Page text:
Adland's enfants terribles can liven up M&C Starchy
It's quite difficult to imagine Jeremy Sinclair putting his male member in a vice and slowly turning the handle as he reads out Private View, with it all being filmed and streamed live over the internet, isn't it?
Indeed, it’s virtually impossible to think of any of the M&C Saatchi founders (maybe less so Moray MacLennan?) vouchsafing such behaviour. Perhaps that’s why M&C Saatchi Group’s acquisition of Lean Mean Fighting Machine and its subsequent absorption along with 40-plus staff into the London ad agency seemed such a "knock me down with a feather" moment. Nonetheless, after a quick whiff of the smelling salts, this unlikely partnership seems also to offer such incredibly exciting possibilities.
On paper, you wouldn’t put the two agencies in any way near each other – the irreverence (to use that cursed word) of the Camden-based digital shop, famed for its ability to push the boundaries while also not taking advertising too seriously (evident in Dave Bedwood’s penis-related stunt last year), and the blue-chip stuffed shirts and safe hands of Golden Square. But this is a deal that, managed properly, could be beneficial for both and, crucially, to clients’ business.
Certainly for M&C Saatchi, it gives the agency an interesting edge as well as fresh and, dare we say, unusual perspectives on digital advertising (which already makes up 40 per cent of the group’s revenue) and access to a pretty solid list of clients, the biggest of which is Unilever. The importance of this after a period of upheaval at the London ad agency, which has seen both Dixons and Direct Line depart, is apparent while LMFM’s ability to bring some fun to a shop that has looked a bit glum is surely welcome.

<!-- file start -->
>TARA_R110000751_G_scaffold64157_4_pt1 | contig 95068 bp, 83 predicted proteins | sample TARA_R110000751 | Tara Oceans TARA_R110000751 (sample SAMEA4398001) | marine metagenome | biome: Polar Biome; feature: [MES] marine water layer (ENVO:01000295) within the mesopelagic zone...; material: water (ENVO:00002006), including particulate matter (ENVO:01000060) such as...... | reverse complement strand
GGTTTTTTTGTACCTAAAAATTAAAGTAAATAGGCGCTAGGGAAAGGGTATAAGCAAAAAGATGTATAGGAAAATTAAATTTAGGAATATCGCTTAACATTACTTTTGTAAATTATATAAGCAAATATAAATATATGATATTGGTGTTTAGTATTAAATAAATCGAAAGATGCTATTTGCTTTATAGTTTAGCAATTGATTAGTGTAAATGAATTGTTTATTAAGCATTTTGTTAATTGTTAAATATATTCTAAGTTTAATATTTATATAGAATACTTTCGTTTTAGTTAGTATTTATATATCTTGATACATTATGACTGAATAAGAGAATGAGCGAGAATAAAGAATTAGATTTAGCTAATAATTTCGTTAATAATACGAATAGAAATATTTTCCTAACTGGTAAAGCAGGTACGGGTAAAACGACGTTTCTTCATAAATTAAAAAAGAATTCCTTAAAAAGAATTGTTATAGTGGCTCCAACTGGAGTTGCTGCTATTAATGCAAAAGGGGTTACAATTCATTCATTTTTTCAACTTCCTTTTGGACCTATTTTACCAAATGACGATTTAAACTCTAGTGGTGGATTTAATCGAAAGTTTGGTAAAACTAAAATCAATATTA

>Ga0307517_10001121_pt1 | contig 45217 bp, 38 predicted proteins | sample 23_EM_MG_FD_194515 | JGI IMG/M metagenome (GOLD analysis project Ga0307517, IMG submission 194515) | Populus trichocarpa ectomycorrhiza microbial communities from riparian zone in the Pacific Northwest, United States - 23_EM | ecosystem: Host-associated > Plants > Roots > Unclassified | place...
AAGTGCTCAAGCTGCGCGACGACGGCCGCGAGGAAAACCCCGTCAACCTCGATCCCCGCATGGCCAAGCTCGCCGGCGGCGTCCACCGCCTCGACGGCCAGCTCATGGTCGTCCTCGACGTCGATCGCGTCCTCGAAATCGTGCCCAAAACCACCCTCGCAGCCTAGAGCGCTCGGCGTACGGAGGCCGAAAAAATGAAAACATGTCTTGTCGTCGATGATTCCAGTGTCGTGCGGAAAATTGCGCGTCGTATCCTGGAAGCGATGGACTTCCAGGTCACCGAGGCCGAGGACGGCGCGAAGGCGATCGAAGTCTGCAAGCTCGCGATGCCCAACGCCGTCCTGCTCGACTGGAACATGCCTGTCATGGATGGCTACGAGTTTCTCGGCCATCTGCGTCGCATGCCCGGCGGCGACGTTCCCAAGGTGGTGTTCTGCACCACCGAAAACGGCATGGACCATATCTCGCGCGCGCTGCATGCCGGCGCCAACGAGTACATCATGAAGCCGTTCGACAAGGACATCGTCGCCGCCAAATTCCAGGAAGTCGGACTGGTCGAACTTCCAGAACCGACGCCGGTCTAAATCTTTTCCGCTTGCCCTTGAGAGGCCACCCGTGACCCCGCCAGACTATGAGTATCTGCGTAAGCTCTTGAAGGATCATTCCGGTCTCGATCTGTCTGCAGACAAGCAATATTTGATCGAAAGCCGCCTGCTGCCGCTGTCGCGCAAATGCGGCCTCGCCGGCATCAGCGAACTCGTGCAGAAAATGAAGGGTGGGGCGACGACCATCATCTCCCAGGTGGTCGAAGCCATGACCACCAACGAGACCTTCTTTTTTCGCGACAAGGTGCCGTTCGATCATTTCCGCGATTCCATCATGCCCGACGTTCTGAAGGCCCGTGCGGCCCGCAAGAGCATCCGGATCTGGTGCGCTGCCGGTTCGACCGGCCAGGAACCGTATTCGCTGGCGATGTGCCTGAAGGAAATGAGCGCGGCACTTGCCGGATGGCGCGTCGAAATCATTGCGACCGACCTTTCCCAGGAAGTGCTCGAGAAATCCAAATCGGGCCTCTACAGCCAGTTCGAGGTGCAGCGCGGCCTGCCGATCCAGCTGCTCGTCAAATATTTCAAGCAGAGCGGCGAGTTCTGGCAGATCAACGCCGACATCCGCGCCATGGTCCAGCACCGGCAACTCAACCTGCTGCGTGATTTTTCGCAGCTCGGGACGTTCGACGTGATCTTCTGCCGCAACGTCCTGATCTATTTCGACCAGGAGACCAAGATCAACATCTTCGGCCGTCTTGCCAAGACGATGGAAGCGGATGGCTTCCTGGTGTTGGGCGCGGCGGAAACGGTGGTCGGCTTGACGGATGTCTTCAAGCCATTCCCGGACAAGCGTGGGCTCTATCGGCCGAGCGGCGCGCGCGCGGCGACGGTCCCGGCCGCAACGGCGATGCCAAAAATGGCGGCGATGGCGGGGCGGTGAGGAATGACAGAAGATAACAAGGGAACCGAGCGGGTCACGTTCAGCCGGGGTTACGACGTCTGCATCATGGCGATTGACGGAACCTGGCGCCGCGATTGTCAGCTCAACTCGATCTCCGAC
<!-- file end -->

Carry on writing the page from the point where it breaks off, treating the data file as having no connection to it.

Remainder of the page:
Lean Mean Fighting Machine's ability to bring some fun to a shop that has looked a bit glum is surely welcome
For LMFM, the advantages are clearer – after ten years as an independent and with most of its digital peer group now sold, there wasn’t much further to go without the global reach that M&C Saatchi provides. What was once a fun lifestyle business probably needed some maturity, as the likeable founders realise that it’s difficult to continue playing the enfants terribles as middle age approaches for both themselves and their agency.
But away from the client lists and the complementary skills, it is the distinct entrepreneurial culture of LMFM that should be welcomed at Golden Square. Other than M&C Saatchi’s founders, there is only really the group chief executive, Lisa Thomas, who has started her own business among the senior management now that Walker Media has been decoupled.
The LMFM boys (and they are mainly boys) move in with the rather more feminine M&C Saatchi Group team next month.
As long as M&C Saatchi isn’t allowed to strangle the distinctiveness of the LMFM founders with its own vice-like grip, it is hard to envisage a more fascinating combination.
This article was first published on campaignlive.co.uk
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